The evening – or more accurately, very, very early morning – was a master class in effective DJing and the possibilities of the form. But most importantly, it was simple, stupid, unpretentious fun. — Zach Schlein
Kraftwerk at Olympia Theater, September 29, 2015
The curtains opened around 8 p.m. for the first of Kraftwerk's two shows at the Olympia Theater on the night of September 29, 2015. The deadpan quartet stood behind their respected booths and played, dare I say, robotically. Despite a palpable urge to rage, the crowd stayed glued to their seats, subdued by the double whammy of the German group's timeless melodies and arresting visuals. The electronic forefathers played influential classics including “Autobahn,” “Computer Love,” and “Tour de France,” all of which were accompanied by stunning 3D visuals that literally came to life through nifty Kraftwerk-branded paper 3D glasses. Footage of previous Tour de France races, a simplified CG reproduction of the original Autobahn sleeve art, and even the exterior of the Olympia Theater were just some of the sights displayed on the giant screen behind the group; the occasional “Whoa!” could be heard when the effects got too crazy to take in silently. Even with all of the fancy production value, Kraftwerk could have sold out both Miami shows even if they were pitch black. — Grant Albert
Arcade Fire at Mekka, October 23, 2013
On a rainy Wednesday night in October 2013, one of the biggest indie bands in the world played a show to 300 people at a tiny club in Miami, and barely anyone knew it was happening. Only two-and-a-half years removed from notching a Grammy win for Album of the Year with The Suburbs and nearly a week before the release of the James Murphy-produced, disco-drenched Reflektor, Arcade Fire played a secret set as “The Reflektors” at the since-closed Mekka nightclub in Park West. Those who were lucky enough to score tickets arrived with no idea what to expect and were only allowed through the doors if they arrived in costume or formal attire. After 90 minutes of mostly unreleased music and the demolition of a massive iPhone piñata, a few hundred people escaped from the fire-hazard-level crowded show and into the humid Miami night, sweaty and astonished, asking “did that really just happen?” — James Biagotti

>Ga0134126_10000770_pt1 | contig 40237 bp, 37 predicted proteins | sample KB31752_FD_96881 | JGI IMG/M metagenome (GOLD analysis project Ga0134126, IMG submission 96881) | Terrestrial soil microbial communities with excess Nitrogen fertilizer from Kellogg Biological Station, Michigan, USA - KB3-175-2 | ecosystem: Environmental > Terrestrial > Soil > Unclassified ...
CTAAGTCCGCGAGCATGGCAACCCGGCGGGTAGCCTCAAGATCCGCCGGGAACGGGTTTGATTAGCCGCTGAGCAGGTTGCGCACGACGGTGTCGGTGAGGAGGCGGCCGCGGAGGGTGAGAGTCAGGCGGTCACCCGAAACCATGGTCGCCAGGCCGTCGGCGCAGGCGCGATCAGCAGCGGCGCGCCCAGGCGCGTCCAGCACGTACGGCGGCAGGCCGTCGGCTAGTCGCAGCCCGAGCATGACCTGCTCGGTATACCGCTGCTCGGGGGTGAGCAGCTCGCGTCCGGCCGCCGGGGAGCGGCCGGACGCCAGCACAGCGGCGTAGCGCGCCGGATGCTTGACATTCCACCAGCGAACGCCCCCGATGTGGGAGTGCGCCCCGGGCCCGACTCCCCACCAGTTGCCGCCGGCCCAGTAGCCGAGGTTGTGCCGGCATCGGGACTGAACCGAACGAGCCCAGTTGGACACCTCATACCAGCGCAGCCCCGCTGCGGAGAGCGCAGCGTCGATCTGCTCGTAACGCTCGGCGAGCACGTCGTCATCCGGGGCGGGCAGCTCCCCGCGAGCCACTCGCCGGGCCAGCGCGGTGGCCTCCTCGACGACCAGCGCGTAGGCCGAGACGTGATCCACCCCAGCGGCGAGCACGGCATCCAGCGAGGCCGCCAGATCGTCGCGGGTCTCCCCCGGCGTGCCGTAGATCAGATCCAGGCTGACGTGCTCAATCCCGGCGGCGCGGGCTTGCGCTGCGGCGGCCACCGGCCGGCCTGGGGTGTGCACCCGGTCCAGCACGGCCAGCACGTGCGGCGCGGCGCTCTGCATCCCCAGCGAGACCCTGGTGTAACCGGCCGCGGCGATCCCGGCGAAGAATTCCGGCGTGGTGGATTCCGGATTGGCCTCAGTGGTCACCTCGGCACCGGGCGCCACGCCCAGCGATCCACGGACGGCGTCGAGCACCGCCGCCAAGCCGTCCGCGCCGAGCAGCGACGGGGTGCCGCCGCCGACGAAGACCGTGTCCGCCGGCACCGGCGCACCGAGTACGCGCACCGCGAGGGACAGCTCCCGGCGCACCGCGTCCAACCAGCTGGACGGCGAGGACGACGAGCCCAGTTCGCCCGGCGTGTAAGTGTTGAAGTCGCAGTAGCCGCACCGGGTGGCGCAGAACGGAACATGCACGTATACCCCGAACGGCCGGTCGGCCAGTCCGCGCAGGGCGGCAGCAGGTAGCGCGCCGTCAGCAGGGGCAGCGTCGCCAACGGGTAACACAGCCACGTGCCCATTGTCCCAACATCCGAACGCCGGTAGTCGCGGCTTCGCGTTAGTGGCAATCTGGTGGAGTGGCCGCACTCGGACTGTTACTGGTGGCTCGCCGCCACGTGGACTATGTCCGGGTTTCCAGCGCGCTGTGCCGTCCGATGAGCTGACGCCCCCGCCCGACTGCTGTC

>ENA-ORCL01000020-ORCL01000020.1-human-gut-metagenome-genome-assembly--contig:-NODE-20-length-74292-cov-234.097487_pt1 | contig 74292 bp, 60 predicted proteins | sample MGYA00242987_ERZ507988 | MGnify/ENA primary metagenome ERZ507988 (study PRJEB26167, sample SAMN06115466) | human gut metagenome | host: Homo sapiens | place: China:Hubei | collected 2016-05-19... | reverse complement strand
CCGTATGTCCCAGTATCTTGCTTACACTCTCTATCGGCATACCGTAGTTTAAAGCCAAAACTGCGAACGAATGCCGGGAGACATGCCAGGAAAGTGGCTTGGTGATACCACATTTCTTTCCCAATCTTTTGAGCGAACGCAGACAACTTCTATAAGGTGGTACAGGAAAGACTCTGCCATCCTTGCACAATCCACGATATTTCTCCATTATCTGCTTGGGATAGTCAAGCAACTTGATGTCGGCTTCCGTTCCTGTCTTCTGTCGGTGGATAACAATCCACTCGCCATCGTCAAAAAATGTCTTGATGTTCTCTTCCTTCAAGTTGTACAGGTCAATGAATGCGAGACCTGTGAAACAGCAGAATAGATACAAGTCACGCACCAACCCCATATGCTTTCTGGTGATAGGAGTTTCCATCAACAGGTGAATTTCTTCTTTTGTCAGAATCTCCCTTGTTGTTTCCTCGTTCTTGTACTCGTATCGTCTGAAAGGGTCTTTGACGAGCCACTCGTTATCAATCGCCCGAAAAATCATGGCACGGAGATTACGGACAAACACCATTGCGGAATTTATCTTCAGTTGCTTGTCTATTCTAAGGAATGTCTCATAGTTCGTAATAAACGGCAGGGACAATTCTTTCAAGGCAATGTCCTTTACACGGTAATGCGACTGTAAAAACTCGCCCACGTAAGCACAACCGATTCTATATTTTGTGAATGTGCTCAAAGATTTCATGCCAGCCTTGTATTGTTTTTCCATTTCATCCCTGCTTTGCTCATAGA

Jamie xx at Mana Wynwood, December 4, 2015
December 4, 2015, holds a special place in my heart: it was the first time I ever stepped into the New Times office, and it's the day I was ordained into the dance floor faithful by Jamie xx. Sandwiched between Sampha and Four Tet, the English DJ/producer played a DJ set worthy of the banner year he'd just enjoyed with the release of his LP In Colour and its stellar singles "Loud Places," "Gosh," and "I Know There's Gonna Be (Good Times)". More than four years later, I still remember it as well as any alcohol and drug-damaged brain hardened by sleep deprivation can: rushing in with my partner during the opening notes of Idris Muhammad's "Could Heaven Ever Be Like This" and making our way through the crowd to the Whispers' "And the Beat Goes On"; the genius of emphasizing the ambient crowd noises of "Dope" by Butch to trick the audience into losing their shit even more; the progression from the steel drums of "Far Nearer" into the absurdity of Kink's "Diversion" and "Gosh" followed by the much-needed cool-off of "Oskar" by Esther Silex; the guy holding his hand over his mouth in disbelief as Radiohead's "Everything In Its Right Place" plays itself out. More than any show staged there since, Mana Wynwood's convention center interior felt like the site of the archetypal warehouse rave Jamie xx has spent his career pining after; that night made a dance floor junkie out of me, and it's a feeling I'm unashamed to say I've chased ever since. — Zach Schlein